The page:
As a result, this act only served to antagonize an already touchy group of musicians.  SFS musician, Rob Weir, responded by holding his ill two-year-old son in front of television cameras in an attempt to shame management.

The situation in San Francisco only degraded from there.  Although the SFS management was able to achieve the fiscal responsibility they desired, they also discovered that the “price” paid for that result was far too expensive.

The tactics they used during the strike drew ridicule from the press, patrons canceled subscriptions and cut donations, and musician/management relations were at an organizational all time low.

The lessons learned from this historical example are that fiscal responsibility at “all costs” are not always worth the price and posturing + pride = disaster.

A happy ending is still possible (but just barely)
Throughout all of these ill informed choices and rapidly declining relations there’s still an easy solution: do the right thing.

In this case, the “right thing” for management to do is:

  • reinstate the musician’s health insurance coverage immediately.
  • withdraw their “last, best, and final” offer.
  • propose new terms to continue negations.
  • realize that if the SLSO falls behind their peer orchestras in salary the results will have a negative impact on their artistic output.

The musicians need to:

  • give the management the flexibility necessary during the proposed length of the contract to find the money they want (such as “backloading” salary increases).
  • publicly praise the management for making the right choices and don’t hold the recent round of rash decisions against them just allow the managers to chalk it up to inexperience.
  • work with the management to help locate undiscovered sources of financial contributions in and out of the greater St. Louis metropolitan area.

As the costs for winning philosophical points in this negotiation continue to spiral out of control, the cost for finding a peaceful, amicable solution has never been more affordable.  If I were a donor in the St. Luis community I would be glad to hand over an additional donation if the good SLSO executive managers would just be willing to admit they made a few hasty decisions and expressed a willingness to continue the negotiation dialog.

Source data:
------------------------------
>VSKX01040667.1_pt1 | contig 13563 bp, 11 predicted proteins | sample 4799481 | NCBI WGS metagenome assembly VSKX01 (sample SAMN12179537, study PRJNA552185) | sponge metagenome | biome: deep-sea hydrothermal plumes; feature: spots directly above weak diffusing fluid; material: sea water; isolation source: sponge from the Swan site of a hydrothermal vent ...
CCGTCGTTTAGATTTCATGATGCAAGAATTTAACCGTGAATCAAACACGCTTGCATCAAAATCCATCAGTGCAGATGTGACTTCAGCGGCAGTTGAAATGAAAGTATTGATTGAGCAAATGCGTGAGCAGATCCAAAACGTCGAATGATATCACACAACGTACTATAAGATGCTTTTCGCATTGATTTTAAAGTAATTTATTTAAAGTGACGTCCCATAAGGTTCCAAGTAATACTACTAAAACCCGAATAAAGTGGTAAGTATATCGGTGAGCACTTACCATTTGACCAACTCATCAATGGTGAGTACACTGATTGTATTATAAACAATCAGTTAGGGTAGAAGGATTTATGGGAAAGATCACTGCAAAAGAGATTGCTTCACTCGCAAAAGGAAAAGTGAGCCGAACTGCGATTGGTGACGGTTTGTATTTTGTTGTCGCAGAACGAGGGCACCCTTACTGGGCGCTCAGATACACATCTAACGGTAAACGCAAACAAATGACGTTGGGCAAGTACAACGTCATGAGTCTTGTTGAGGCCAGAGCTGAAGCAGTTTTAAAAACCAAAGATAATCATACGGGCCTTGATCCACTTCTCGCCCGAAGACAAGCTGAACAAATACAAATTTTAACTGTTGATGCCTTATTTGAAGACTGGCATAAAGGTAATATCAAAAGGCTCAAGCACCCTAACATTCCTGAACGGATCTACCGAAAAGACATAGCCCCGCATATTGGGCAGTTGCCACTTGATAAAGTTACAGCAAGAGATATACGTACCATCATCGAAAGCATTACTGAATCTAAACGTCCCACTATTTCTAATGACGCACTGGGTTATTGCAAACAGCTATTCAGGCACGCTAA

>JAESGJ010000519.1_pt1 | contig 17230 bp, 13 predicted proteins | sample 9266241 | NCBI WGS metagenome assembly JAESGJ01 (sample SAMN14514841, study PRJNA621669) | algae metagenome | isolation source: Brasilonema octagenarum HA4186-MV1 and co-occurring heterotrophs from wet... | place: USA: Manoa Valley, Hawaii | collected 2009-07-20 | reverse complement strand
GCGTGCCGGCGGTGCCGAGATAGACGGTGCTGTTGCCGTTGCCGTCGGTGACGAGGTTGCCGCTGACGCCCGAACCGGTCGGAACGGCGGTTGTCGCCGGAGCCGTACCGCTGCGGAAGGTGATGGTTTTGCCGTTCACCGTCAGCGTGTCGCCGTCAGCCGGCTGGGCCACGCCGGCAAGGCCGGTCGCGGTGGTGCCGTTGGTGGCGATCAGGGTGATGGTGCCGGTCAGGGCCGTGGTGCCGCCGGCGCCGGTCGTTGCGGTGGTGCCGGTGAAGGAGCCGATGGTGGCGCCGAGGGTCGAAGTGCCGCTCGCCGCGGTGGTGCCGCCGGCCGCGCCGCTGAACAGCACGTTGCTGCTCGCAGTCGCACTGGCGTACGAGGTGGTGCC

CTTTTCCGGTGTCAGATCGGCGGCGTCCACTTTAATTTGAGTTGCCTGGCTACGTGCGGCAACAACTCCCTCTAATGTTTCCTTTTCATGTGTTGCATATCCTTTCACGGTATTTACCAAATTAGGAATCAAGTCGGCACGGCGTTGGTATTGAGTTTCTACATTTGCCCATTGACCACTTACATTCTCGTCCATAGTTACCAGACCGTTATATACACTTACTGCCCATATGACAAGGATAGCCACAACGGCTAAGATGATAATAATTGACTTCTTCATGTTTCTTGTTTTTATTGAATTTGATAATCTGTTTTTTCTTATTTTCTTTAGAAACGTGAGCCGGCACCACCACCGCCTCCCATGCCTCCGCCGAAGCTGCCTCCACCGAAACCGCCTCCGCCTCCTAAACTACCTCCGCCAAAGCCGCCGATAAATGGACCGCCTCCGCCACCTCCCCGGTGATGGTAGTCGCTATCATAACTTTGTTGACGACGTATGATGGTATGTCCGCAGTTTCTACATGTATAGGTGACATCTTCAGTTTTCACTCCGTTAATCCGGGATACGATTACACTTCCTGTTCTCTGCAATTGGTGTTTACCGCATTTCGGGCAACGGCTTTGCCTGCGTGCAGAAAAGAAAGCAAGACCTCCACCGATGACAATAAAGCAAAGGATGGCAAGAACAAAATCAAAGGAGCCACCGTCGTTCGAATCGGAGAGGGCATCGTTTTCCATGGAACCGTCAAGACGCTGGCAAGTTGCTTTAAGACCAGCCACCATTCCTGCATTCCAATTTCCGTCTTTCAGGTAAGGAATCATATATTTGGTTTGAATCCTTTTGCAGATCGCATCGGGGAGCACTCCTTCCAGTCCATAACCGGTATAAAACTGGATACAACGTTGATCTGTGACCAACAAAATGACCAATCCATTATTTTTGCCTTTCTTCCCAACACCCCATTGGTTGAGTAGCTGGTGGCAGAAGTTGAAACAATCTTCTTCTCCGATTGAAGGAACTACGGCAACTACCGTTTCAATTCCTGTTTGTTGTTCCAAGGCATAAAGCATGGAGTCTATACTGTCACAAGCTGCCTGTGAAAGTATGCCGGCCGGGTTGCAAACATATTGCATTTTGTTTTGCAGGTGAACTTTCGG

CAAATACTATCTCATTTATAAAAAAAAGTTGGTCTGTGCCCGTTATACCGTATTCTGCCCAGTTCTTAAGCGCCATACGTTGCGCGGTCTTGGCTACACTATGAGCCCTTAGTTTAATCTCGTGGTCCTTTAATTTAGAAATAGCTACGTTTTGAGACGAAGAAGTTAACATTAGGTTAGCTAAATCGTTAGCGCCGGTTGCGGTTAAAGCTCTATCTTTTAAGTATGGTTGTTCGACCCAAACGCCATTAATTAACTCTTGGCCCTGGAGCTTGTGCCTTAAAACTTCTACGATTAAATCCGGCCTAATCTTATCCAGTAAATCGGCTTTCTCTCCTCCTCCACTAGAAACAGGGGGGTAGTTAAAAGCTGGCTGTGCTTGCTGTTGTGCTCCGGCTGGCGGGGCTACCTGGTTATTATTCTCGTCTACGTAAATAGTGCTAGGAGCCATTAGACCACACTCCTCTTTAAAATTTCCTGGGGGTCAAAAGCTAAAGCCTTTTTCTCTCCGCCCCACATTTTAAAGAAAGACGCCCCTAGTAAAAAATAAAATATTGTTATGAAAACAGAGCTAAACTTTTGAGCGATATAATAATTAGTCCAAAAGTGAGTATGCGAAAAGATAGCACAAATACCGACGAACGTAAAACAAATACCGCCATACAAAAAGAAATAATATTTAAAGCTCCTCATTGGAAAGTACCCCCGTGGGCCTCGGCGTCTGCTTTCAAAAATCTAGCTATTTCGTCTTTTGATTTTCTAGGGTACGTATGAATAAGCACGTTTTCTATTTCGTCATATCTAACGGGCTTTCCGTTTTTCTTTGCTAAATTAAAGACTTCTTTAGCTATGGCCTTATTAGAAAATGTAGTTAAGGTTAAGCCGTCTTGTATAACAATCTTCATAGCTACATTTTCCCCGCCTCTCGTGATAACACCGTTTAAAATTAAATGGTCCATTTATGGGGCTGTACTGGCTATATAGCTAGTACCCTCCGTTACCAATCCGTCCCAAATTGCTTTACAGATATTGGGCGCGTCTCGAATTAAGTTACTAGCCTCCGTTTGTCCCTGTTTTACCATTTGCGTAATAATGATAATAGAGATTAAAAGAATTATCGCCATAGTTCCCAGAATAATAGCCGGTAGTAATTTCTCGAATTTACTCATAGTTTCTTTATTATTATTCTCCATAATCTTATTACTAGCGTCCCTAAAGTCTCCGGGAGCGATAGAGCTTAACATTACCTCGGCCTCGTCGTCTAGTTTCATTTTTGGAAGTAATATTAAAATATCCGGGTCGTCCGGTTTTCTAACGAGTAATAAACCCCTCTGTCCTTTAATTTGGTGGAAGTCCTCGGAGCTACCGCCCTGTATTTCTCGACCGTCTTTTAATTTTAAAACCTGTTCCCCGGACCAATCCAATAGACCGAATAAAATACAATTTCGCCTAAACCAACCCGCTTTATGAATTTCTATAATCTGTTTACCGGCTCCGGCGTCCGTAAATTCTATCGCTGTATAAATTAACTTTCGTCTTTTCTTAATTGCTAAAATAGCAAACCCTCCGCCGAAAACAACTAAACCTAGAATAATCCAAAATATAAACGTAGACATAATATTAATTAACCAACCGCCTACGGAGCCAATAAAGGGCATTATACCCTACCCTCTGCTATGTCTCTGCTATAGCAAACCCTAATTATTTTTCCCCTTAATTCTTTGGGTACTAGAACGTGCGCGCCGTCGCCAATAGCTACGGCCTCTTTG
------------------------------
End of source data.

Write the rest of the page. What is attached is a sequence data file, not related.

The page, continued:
About Drew McManus

"I hear that every time you show up to work with an orchestra, people get fired." Those were the first words out of an executive's mouth after her board chair introduced us. That executive is now a dear colleague and friend but the day that consulting contract began with her orchestra, she was convinced I was a hatchet-man brought in by the board to clean house.

I understand where the trepidation comes from as a great deal of my consulting and technology provider work for arts organizations involves due diligence, separating fact from fiction, interpreting spin, as well as performance review and oversight. So yes, sometimes that work results in one or two individuals "aggressively embracing career change" but far more often than not, it reinforces and clarifies exactly what works and why.

In short, it doesn't matter if you know where all the bodies are buried if you can't keep your own clients out of the ground, and I'm fortunate enough to say that for more than 15 years, I've done exactly that for groups of all budget size from Qatar to Kathmandu.

For fun, I write a daily blog about the orchestra business, provide a platform for arts insiders to speak their mind, keep track of what people in this business get paid, help write a satirical cartoon about orchestra life, hack the arts, and love a good coffee drink.